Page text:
freshly ground pepper
2 tablespoons olive oil
1 pound ground lamb
1 ½ cups minced onion
2 tablespoons chopped fresh oregano or 2 teaspoons dried oregano
1 tablespoon minced cloves garlic (3 medium cloves)
¼ teaspoon ground cinnamon
2 cups eggplant, cut into ½-inch cubes
1 cup chopped bell peppers, any color
1 can (15.5 ounces) fired roasted tomatoes or a pint of tomato sauce
¼ cup chopped Kalamata olives
¼ cup feta cheese crumbles
Preheat the oven to 350 degrees F.
Grease a 9- by 13-inch casserole dish
Lined baking sheet to catch any spills
Season the inside of each bell pepper with a sprinkle of kosher salt and a grind or two of fresh pepper. Place upright in a baking dish.
Note: If you are making in advance and planning to freeze, cover tightly with plastic wrap. Pop in the microwave on high for 3 minutes or just until slightly softened.
Heat the oil in a large skillet over medium-high heat. Stir in the lamb and onions, using the edge of a wooden spoon to break up the meat into a crumbly mix. Cook until the meat is no longer red.
Stir in the oregano, garlic and cinnamon and cook for 30 seconds.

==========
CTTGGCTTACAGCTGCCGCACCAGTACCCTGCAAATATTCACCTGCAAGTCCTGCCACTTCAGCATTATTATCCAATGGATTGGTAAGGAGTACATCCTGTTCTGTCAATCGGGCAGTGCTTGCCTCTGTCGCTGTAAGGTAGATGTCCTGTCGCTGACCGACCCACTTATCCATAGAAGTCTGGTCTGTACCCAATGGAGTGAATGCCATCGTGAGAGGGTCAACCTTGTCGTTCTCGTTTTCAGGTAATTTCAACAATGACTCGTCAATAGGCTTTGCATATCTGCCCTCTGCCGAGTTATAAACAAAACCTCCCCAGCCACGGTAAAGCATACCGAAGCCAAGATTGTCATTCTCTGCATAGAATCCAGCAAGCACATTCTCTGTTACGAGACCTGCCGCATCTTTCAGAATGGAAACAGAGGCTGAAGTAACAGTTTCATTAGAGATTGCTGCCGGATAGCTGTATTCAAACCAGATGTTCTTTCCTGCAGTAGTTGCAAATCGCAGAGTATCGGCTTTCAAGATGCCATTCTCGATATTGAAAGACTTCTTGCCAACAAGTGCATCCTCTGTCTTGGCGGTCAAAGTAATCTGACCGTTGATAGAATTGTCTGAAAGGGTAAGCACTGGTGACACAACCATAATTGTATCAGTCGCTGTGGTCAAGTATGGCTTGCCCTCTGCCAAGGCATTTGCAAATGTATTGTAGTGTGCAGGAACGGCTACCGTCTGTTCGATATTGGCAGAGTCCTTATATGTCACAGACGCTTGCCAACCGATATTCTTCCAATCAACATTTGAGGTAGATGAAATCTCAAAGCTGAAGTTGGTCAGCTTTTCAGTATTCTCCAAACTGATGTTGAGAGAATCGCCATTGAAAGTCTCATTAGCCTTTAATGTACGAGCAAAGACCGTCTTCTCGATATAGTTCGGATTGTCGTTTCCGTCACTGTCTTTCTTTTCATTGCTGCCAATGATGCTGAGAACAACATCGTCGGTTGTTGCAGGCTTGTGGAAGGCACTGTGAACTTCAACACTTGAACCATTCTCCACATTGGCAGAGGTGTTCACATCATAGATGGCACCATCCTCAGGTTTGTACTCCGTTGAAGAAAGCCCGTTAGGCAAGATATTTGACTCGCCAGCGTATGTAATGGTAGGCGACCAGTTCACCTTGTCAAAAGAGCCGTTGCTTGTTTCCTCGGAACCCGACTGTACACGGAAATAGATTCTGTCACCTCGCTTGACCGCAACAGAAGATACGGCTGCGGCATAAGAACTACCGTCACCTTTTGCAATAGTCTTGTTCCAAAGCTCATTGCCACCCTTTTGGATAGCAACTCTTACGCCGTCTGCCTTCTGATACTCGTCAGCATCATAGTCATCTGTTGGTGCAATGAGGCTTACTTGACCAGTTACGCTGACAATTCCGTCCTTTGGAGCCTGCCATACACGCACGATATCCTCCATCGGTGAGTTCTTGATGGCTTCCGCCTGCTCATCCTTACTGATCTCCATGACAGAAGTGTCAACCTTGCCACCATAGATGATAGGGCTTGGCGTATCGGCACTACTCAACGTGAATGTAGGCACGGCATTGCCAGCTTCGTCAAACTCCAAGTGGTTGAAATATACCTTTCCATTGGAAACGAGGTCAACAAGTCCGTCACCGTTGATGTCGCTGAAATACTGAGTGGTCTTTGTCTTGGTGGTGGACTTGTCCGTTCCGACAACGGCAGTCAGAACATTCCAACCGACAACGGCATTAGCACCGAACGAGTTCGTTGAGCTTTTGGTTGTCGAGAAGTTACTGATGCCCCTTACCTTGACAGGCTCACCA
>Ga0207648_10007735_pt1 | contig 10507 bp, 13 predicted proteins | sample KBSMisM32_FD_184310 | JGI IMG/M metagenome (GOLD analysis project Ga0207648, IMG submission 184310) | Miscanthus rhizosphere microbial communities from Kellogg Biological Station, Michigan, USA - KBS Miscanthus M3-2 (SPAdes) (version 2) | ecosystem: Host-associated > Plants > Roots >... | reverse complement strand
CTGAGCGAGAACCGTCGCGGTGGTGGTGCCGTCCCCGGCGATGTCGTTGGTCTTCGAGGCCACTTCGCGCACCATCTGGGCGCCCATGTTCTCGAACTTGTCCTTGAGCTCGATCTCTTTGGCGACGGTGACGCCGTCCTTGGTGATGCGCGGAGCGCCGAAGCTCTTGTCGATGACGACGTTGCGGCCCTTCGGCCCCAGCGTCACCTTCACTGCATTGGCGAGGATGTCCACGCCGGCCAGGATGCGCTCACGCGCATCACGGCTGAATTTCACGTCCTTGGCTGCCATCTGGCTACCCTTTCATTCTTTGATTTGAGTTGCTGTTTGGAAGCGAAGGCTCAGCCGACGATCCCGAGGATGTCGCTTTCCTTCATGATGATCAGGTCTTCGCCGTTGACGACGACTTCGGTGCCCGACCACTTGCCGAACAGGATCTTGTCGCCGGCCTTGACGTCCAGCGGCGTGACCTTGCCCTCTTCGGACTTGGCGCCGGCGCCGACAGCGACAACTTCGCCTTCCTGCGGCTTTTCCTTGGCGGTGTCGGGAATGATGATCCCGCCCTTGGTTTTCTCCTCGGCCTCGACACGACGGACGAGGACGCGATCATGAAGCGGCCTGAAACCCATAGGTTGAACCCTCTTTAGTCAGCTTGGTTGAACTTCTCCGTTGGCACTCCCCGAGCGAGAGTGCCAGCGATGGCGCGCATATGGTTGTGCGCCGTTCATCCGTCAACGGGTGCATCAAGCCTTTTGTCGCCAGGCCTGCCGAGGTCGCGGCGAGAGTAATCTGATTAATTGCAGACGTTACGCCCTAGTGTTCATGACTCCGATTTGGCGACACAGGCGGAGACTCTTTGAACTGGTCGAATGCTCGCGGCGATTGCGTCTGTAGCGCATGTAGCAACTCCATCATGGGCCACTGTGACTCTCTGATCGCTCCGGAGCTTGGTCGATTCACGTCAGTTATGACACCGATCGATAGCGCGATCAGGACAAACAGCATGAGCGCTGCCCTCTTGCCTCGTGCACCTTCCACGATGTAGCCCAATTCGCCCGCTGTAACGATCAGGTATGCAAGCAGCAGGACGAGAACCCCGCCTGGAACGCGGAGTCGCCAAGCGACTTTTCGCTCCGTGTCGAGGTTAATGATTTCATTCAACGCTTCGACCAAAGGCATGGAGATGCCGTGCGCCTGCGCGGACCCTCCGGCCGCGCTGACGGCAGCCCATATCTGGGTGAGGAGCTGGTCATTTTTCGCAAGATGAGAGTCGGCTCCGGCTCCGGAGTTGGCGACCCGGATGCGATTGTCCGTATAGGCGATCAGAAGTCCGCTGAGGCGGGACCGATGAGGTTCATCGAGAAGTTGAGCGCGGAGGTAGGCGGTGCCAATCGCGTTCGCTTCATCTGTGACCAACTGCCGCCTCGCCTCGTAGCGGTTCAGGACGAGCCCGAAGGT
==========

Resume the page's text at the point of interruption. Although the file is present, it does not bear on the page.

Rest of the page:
Add the eggplant, peppers and tomatoes or tomato sauce and bring to a boil, lower the heat to a simmer and cook for 10 minutes.
Stir in the olives and feta off heat and stuff each pepper with the filling.
Cover tightly with foil and place on a lined baking sheet and bake in the preheated oven for 45 minutes, one hour for frozen peppers.
When basil is at its peak, the bunches are huge and plentiful. I scoop up tons and bring them home to make pesto; batch after batch. I freeze in one-cup portions, which is perfect for a pound of pasta.
Don’t limit yourself to pasta, though. Pesto is delicious over grilled chicken, just put a good dollop over each cutlet. I also like to use it in a caprese salad – instead of olive oil and balsamic vinegar, little dabs of pesto on the tomatoes and cheese is a fantastic variation.
Grill some eggplant rounds and stack with mozzarella, roasted red peppers and slather a little pesto on each layer.
Here’s some tips to making pesto. Young basil (thin stems) use both the stem and the leaves. Remove tough stems on mature basil. Pine nuts are the classic nut used in traditional pesto, but don’t hesitate to use walnuts or almonds. Be sure to toast your nuts to maximize flavor!
Keep nuts in the refrigerator or freezer to prevent spoilage. Use the lemon juice not only for flavor, but it also prevents the pesto from turning black when mixed with hot food.